FAO Africa Agriculture Outlook 2016-2025 – University of Copenhagen

12 October 2016

FAO Africa Agriculture Outlook 2016-2025

This news is redirected by The Secretariat for Development Cooperation at SCIENCE from the Platform for African-European Partnership in Agricultural Research for Development.

OECD‑FAO Agricultural Outlook 2016‑2025 Special focus: Sub-Saharan Africa. OECD Publishing, Paris. July 2016, 137 pages

The OECD-FAO Agricultural Outlook offers 10-year projections of agriculture production trends for cereals, oilseeds, sugar, cotton, meat and dairy products as well as biofuels. It also looks at the challenge of climate change and the strategic priorities for sub-Saharan Africa's rapidly-urbanizing population.

Agriculture is a key sector for the achievement of many goals in the 2030 Agenda for Sustainable Development, which aims to end poverty and hunger and promote prosperity and people’s wellbeing, while protecting the environment. This Outlook outlines how agriculture can actively contribute to the attainment of these goals” (The Agricultural Outlook 2016-2025).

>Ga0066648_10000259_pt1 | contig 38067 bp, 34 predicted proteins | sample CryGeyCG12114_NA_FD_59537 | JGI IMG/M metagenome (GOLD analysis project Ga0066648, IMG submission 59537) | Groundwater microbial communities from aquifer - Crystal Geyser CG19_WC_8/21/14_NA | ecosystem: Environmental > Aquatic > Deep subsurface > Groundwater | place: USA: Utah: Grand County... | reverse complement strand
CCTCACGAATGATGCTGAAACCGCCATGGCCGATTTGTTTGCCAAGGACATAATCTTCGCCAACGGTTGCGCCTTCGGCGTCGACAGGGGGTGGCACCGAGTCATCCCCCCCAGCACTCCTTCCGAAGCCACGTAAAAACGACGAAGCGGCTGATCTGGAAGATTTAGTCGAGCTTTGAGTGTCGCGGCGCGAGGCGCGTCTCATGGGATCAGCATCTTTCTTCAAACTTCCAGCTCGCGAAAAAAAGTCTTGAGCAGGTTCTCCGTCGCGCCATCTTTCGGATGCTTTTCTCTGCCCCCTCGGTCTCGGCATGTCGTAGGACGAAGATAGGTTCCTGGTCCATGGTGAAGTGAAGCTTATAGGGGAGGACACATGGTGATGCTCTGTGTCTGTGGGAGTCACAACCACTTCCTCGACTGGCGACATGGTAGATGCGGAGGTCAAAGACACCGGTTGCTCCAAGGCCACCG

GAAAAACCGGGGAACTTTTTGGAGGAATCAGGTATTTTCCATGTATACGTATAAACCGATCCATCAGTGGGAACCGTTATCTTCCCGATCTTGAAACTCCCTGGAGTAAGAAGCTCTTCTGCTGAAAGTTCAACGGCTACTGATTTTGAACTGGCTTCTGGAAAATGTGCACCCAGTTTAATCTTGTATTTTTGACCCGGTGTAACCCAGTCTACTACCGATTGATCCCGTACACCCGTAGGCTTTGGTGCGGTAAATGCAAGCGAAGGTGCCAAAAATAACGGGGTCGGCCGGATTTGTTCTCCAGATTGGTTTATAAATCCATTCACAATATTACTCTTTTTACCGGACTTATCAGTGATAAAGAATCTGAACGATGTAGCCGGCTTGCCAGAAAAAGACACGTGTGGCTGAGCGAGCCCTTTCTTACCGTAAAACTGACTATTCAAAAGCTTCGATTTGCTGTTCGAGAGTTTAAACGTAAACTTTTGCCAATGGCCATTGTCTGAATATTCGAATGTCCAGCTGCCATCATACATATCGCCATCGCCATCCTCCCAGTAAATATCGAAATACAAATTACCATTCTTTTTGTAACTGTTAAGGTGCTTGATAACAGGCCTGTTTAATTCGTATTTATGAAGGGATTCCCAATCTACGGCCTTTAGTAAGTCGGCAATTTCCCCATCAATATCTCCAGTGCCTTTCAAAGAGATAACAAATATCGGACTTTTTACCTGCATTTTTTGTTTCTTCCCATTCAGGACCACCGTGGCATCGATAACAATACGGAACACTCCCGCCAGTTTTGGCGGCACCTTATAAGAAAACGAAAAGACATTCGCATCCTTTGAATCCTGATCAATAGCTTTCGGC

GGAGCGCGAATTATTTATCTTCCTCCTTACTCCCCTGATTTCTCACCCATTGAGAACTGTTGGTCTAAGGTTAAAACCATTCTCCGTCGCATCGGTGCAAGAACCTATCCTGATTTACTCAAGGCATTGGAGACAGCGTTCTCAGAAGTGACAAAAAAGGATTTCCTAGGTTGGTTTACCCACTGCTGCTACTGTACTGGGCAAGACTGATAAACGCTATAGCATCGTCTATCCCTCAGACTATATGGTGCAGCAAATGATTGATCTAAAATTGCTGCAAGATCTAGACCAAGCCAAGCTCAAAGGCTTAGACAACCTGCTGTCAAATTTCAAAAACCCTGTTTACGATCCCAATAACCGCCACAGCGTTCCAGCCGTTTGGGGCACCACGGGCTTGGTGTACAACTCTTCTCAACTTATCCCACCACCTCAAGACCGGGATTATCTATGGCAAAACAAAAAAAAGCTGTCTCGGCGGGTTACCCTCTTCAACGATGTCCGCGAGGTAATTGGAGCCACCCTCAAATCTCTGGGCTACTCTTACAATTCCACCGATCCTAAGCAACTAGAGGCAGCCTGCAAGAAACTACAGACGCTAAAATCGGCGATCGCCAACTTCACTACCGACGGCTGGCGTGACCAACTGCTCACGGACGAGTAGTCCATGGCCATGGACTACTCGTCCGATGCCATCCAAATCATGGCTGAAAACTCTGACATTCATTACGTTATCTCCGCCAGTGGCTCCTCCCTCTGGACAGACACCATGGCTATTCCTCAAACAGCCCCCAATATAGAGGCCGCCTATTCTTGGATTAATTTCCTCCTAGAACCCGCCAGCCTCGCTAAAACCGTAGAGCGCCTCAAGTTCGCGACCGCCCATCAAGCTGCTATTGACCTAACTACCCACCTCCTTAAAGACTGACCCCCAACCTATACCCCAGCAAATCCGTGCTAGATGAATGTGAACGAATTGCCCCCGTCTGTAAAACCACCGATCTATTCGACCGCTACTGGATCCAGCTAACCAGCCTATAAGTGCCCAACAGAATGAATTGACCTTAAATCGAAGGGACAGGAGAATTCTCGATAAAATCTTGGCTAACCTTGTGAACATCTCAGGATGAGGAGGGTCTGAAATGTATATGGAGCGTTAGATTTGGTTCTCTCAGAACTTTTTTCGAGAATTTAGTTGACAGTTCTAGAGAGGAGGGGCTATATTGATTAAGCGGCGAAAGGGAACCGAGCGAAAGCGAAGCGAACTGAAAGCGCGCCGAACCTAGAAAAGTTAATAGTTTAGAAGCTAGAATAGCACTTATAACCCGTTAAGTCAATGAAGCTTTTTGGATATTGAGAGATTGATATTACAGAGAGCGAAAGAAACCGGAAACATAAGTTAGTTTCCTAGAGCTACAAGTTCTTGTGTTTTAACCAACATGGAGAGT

The Agricultural Outlook report is a collaborative effort between the OECD (Organisation for Economic Co-operation and Development) and FAO to provide supply, demand, trade, and price projections for the major agricultural commodities,biofuels and fish over the next decade (2016-2025).

To present an assessment of medium-term prospects of national, regional and global agricultural commodity markets, the Agricultural Outlook brings together the policy and country expertiseof both organizations and input from collaborating member countries.

A special chapter of the report is focused on the prospects and challenges of the agricultural sector in Sub-Saharan Africa.

While the outlook for agriculture in Sub-Saharan Africa [with more than 950 million people, approximately 13% of the global population] is broadly positive, it could be much improved by more stable policies across the region, by strategic public and privateinvestments, notably in infrastructure, and by suitably adapted research and extension. Such investments could improve access to markets, reduce post-harvest losses, and make needed inputs more widely available” (the Summary of the report).

Find the whole report or individual chapters here.